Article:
Friday, January 28, 2011

The Flood of 1937

Patricia Sides, the Archivist/Historian at Willard Library here in Evansville gave a presentation Thursday (January  27) on Evansville during the 1937 Flood titled "Water, Water, Everywhere" before approximately 40 guests as well as library staff during the lunch hour.

Pat did a very good job with the presentation, combining photographs from the ever growing collection that Willard has (many which are available for view online) with newspaper, oral, and other written accounts about the flood and the effects this devastation had on our city and so many others that were based on the Ohio River from Pennsylvania and other points east down the river to the Mississippi.

My parents were children at the time of the flood and I had the opportunity to ask my mother her recollections this week, not sure what she remembered. My mother told me that the house that she grew up in was not one of those flooded, so instead her father brought home a co-worker's family with two small boys who were not as fortunate. My grandmother was a hard worker and a spiritual woman, but I can only imagine how different that house must have been with three energetic children who my mother said would run around the circular layout of the main floor repeatedly. Mom also said that they kept their bathtub full of water everyday, which she didn't understand, and that men would come everyday and open the covers over the sewers to check the water level because they were blowing all over the city. (I learned today that because the water plant was well under water clean water was brought in for consumption, thus the full bathtub. The American Red Cross was very fearful at the time that there would be an epidemic of typhoid and/or scarlet fever, so precautions were taken very seriously),

Aerial View of Evansville (Knecht 2108) Courtesy of Willard Library

Listening to Patricia Sides in the presentation and in watching the photos, I gained a larger perspective for all that occurred here.

I didn't know that at one point the National Guard was brought in and martial law was enacted in order to protect property and people. Many people had evacuated. (Tonight my mother told me of a friend of hers that was on the last railroad train leaving the city and that water was actually lapping the wheels as they were moving down the track). I know of a family closer to Cincinnati  in which part of the family went to Indianapolis and the family never was able to reunite.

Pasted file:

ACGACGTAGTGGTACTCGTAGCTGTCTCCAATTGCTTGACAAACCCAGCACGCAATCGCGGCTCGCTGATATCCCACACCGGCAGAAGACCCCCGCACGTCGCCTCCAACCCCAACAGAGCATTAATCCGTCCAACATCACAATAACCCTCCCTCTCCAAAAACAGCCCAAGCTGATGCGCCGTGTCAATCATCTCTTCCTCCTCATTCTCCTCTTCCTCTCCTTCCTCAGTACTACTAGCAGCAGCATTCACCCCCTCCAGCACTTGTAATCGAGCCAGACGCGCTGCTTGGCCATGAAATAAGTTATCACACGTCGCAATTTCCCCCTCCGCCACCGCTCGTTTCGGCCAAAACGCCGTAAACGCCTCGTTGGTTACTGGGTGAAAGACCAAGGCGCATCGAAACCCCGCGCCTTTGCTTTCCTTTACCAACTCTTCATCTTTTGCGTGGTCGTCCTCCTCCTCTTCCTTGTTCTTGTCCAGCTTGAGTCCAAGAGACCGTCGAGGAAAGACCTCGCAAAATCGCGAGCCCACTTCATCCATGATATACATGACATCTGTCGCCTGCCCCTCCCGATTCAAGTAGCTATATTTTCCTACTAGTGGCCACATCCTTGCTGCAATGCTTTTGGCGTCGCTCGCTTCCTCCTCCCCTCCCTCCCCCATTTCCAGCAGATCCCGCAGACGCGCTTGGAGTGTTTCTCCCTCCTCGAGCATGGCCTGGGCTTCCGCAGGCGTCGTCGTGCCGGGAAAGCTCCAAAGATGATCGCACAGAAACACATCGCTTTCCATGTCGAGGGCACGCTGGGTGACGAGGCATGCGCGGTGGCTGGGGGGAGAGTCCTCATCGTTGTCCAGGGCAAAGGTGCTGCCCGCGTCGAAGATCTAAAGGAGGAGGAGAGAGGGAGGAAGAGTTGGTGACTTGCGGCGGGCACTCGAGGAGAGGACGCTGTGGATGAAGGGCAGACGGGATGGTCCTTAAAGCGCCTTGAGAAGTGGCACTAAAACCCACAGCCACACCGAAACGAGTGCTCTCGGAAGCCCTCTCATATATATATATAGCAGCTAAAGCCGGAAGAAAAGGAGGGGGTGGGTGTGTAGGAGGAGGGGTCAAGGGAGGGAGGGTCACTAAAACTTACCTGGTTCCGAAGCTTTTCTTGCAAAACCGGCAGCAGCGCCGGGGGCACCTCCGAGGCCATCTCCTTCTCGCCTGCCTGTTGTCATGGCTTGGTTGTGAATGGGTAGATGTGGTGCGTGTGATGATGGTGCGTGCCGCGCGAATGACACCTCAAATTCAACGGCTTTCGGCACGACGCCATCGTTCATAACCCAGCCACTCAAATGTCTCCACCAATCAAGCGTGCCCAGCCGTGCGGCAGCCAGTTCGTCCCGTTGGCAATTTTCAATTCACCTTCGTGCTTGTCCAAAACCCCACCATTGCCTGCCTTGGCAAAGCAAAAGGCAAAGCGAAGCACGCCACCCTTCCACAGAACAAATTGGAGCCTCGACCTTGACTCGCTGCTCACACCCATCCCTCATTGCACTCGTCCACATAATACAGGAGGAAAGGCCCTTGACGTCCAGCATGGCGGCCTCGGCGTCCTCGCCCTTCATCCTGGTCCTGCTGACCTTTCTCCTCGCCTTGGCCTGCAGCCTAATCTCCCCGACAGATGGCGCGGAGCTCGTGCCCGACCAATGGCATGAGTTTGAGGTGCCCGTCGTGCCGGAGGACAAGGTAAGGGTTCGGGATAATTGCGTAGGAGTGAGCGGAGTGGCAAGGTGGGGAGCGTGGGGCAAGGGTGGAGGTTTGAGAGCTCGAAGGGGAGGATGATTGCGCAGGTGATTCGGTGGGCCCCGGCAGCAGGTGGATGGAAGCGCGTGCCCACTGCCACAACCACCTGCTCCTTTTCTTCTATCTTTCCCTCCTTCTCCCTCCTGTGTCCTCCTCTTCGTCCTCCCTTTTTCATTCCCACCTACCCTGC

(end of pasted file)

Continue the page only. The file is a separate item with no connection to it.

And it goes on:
Patricia reminded us that this flooding came on the heels of a year of serious heat, a time of depression, and that the flooding was coupled with ice storms, snow, and other weather events. So much went on in this city during that time, and those of you that lived in adjoining areas know the story well. Because of the popularity of the session, Willard Library will repeat the presentation in the evening in April for those who could not attend today. I think I am going to attend again. As we all know, the more knowledge we have about the daily lives our families lived, the better.


Greg Hager said...

Dear Kim,

A very well written article! Thank you for attending yesterday. I am not originally from Evansville, but another Ohio River town (Gallipolis, OH), but I, too grew-up hearing about this flood. It was definitely the "Katrina" of it's day! I think the photos that Willard has are some of the most stunning and compelling pre-WWII photojournalism available.

Again, thank you for attending. Pat Sides has done a great job in putting together this and other photographic accounts of our history. Hope to see you at future events!


Greg Hager
Willard Library

Kim said...

Thank you! I am continually impressed by the presentations by Willard staff, and the photograph collection is fantastic! I was thrilled to find a high school portrait of my grandmother among the collection, and there are many others I would like to search to pull into family stories.